Long Tail Asset Management’s employees have considerable experience working in the markets – investing both our personal capital and capital on behalf of pooled investment funds and individual client accounts. There are three broad areas where mistakes have typically occurred:

  • Poor Analysis;
  • Value Traps; and
  • Poor execution.

We judge the seriousness of the errors consistent with this order. 

Poor Analysis

Looking back at each investment in this group we placed too much weight on what management were telling us and the reported financial numbers without having sufficient industry understanding to truly independently verify what we were being told and foresee what was coming next. While we had at least some confirmation of the investment thesis evident in the financial accounts, we relied too heavily on these numbers without stepping back and looking at the situation from a broader perspective. The capital loss from these types of mistakes has generally been considerable – in reality, the nature of the business we owned was markedly different to our understanding.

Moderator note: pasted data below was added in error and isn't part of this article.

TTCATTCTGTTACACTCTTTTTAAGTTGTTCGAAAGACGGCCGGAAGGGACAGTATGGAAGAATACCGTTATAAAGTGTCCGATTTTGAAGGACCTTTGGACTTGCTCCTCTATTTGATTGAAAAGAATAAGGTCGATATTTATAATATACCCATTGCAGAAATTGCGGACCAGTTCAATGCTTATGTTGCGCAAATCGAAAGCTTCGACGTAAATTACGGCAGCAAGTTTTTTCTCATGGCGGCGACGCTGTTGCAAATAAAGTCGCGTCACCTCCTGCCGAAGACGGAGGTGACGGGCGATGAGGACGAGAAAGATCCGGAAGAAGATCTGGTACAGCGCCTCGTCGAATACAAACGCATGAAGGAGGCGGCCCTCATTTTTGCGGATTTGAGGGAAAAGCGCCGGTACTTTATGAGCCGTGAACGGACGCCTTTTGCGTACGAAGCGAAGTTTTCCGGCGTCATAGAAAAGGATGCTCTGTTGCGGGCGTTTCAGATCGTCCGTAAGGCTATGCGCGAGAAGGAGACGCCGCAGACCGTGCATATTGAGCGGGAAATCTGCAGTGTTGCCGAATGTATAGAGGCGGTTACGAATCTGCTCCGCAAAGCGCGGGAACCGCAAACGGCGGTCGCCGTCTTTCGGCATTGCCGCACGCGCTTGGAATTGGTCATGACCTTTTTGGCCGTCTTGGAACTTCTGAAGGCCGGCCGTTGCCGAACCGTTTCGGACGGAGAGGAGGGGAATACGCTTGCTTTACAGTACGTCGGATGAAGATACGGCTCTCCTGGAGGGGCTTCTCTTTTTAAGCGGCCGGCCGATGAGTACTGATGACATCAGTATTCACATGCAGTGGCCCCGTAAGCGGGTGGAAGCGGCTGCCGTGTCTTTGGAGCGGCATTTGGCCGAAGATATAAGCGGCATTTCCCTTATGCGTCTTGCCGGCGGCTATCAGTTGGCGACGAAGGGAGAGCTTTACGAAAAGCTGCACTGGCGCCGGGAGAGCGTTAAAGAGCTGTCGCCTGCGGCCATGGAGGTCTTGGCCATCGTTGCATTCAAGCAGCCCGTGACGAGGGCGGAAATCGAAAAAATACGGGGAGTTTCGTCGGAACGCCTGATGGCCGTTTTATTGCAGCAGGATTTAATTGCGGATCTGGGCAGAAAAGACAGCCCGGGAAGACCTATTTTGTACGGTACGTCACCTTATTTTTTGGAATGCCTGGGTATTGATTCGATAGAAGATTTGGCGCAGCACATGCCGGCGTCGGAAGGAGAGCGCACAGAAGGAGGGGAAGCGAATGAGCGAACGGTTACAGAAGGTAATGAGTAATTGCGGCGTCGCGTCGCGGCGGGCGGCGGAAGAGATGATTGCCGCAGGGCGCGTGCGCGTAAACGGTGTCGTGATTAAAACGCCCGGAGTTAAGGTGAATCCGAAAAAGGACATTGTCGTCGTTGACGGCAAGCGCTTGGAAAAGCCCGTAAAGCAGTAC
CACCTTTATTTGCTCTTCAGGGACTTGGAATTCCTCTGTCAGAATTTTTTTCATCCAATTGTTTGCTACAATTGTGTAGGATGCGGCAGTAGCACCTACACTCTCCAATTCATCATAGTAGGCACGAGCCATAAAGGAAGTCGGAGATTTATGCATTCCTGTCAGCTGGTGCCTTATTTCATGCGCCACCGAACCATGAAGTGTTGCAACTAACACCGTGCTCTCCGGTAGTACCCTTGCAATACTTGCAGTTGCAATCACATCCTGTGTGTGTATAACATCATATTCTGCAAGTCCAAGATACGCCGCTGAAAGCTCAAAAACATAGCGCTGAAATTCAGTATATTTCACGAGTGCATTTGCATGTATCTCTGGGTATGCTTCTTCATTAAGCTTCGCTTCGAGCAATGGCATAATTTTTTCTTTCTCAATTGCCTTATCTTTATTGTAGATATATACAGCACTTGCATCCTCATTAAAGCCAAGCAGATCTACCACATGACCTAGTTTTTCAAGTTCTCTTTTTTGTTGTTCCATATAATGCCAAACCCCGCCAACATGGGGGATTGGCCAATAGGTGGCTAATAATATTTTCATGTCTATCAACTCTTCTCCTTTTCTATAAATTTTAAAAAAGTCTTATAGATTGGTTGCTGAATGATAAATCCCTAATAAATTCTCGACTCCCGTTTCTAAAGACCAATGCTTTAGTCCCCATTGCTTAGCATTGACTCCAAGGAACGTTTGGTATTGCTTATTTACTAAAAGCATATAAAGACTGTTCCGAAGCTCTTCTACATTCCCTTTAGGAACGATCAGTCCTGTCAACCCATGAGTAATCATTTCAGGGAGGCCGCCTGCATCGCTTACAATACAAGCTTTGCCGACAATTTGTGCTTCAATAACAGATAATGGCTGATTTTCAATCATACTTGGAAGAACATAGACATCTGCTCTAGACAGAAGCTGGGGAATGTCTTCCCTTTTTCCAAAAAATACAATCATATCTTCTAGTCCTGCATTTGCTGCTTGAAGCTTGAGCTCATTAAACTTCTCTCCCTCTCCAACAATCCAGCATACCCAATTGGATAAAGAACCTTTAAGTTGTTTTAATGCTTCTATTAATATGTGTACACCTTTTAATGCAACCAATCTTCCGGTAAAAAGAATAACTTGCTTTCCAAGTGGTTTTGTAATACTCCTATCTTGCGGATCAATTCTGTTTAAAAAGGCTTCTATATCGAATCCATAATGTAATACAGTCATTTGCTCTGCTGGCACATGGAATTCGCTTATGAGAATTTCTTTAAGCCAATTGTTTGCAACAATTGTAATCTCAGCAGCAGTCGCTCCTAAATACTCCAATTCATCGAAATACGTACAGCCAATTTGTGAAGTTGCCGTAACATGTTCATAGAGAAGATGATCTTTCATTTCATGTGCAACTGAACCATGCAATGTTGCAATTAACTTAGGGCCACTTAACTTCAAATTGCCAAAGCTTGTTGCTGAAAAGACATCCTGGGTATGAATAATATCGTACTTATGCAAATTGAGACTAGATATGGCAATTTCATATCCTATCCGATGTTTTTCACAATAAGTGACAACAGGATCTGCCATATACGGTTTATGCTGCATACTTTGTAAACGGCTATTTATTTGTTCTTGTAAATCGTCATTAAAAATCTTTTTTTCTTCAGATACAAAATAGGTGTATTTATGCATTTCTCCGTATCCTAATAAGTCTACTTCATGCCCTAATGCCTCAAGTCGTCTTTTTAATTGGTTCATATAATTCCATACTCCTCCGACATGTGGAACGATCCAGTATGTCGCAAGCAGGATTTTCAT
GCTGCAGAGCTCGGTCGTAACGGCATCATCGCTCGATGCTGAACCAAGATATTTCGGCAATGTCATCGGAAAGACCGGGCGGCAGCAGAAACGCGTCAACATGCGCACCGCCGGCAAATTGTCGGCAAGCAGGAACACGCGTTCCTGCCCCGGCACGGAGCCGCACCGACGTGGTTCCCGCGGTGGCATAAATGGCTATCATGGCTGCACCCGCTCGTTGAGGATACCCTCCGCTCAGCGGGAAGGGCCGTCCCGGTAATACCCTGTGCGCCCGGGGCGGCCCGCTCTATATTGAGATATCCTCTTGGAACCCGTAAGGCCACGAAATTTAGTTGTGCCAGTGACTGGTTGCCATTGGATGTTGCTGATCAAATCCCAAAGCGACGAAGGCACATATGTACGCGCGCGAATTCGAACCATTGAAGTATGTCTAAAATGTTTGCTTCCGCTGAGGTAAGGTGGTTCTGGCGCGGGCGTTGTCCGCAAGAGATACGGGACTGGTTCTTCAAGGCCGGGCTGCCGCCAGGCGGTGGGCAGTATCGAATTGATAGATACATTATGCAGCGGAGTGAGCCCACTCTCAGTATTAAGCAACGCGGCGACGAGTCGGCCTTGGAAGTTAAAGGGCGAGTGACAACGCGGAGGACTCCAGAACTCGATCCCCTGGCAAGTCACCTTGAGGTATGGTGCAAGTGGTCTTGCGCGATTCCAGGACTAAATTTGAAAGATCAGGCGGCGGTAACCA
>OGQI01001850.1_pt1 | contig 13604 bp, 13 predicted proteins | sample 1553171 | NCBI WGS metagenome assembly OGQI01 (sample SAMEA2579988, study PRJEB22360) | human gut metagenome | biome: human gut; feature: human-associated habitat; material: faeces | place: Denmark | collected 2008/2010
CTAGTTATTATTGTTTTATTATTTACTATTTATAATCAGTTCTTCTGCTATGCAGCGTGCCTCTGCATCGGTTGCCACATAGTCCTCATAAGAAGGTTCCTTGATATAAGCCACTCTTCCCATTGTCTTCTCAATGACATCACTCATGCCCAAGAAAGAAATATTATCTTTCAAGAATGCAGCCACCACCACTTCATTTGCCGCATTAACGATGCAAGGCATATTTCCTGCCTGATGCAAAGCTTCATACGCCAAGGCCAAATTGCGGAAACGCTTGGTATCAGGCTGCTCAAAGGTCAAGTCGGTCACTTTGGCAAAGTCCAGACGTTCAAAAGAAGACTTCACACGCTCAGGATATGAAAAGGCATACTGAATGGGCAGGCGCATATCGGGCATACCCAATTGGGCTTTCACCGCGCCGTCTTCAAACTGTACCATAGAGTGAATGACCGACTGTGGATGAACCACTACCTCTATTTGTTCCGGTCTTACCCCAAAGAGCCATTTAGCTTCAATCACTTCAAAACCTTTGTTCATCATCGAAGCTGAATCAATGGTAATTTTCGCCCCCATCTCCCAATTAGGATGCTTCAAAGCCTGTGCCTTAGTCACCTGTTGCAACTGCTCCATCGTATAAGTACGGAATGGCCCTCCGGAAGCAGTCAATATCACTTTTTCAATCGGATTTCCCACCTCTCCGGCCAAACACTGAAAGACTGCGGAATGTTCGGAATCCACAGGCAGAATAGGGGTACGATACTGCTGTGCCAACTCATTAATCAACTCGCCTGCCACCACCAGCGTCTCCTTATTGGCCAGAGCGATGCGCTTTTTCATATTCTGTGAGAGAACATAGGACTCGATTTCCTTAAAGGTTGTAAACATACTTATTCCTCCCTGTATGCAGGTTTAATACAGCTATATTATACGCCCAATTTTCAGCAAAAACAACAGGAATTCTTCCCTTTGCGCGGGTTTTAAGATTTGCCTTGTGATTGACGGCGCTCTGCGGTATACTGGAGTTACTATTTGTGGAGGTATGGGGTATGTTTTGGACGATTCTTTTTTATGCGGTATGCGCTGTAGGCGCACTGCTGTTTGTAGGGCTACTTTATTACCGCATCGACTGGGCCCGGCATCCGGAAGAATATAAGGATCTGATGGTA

Value Traps

In each of these investments we held a view that there was a compelling underlying investment thesis that the market was not recognising. However, there was no confirmation of this view in either the reported results or through the observable operations. The mistake is forming a mindset along the lines of … “the existing operations support the current share price and essentially we are getting a free option on our investment thesis”. Invariably we have ended up owning what was at best “dead money” or worse, a losing investment through not being focused on the lack of tangible confirmation of our investment thesis.

Poor Execution

The idea had been right but we executed it so poorly that we either did not make nearly what we should have or actually lost money.   


We believe in providing transparency to our investors, and this extends to when we get it wrong; we will detail future mistakes in this section of the site.

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